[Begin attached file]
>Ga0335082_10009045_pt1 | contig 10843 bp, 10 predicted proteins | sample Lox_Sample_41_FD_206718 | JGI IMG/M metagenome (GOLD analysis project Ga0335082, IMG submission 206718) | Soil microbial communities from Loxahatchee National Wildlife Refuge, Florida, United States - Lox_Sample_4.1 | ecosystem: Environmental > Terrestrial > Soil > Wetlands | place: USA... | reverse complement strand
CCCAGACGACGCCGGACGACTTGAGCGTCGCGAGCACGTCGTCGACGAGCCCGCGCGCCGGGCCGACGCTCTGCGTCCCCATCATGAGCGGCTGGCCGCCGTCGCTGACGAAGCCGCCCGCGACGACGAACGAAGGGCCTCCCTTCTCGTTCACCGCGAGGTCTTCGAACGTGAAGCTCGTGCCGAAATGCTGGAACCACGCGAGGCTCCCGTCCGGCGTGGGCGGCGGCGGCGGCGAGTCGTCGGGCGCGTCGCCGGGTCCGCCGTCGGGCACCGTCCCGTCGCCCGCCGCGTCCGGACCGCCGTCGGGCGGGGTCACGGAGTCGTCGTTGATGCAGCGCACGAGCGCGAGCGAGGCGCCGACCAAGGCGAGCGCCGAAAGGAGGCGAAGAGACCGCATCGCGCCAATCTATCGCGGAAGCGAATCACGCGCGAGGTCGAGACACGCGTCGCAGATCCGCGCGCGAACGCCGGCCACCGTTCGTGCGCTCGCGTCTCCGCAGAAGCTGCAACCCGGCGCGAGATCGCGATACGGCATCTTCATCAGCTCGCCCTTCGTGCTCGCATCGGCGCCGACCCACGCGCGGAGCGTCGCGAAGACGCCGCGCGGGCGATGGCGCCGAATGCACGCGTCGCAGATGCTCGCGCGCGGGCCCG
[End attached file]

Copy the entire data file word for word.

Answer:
>Ga0335082_10009045_pt1 | contig 10843 bp, 10 predicted proteins | sample Lox_Sample_41_FD_206718 | JGI IMG/M metagenome (GOLD analysis project Ga0335082, IMG submission 206718) | Soil microbial communities from Loxahatchee National Wildlife Refuge, Florida, United States - Lox_Sample_4.1 | ecosystem: Environmental > Terrestrial > Soil > Wetlands | place: USA... | reverse complement strand
CCCAGACGACGCCGGACGACTTGAGCGTCGCGAGCACGTCGTCGACGAGCCCGCGCGCCGGGCCGACGCTCTGCGTCCCCATCATGAGCGGCTGGCCGCCGTCGCTGACGAAGCCGCCCGCGACGACGAACGAAGGGCCTCCCTTCTCGTTCACCGCGAGGTCTTCGAACGTGAAGCTCGTGCCGAAATGCTGGAACCACGCGAGGCTCCCGTCCGGCGTGGGCGGCGGCGGCGGCGAGTCGTCGGGCGCGTCGCCGGGTCCGCCGTCGGGCACCGTCCCGTCGCCCGCCGCGTCCGGACCGCCGTCGGGCGGGGTCACGGAGTCGTCGTTGATGCAGCGCACGAGCGCGAGCGAGGCGCCGACCAAGGCGAGCGCCGAAAGGAGGCGAAGAGACCGCATCGCGCCAATCTATCGCGGAAGCGAATCACGCGCGAGGTCGAGACACGCGTCGCAGATCCGCGCGCGAACGCCGGCCACCGTTCGTGCGCTCGCGTCTCCGCAGAAGCTGCAACCCGGCGCGAGATCGCGATACGGCATCTTCATCAGCTCGCCCTTCGTGCTCGCATCGGCGCCGACCCACGCGCGGAGCGTCGCGAAGACGCCGCGCGGGCGATGGCGCCGAATGCACGCGTCGCAGATGCTCGCGCGCGGGCCCG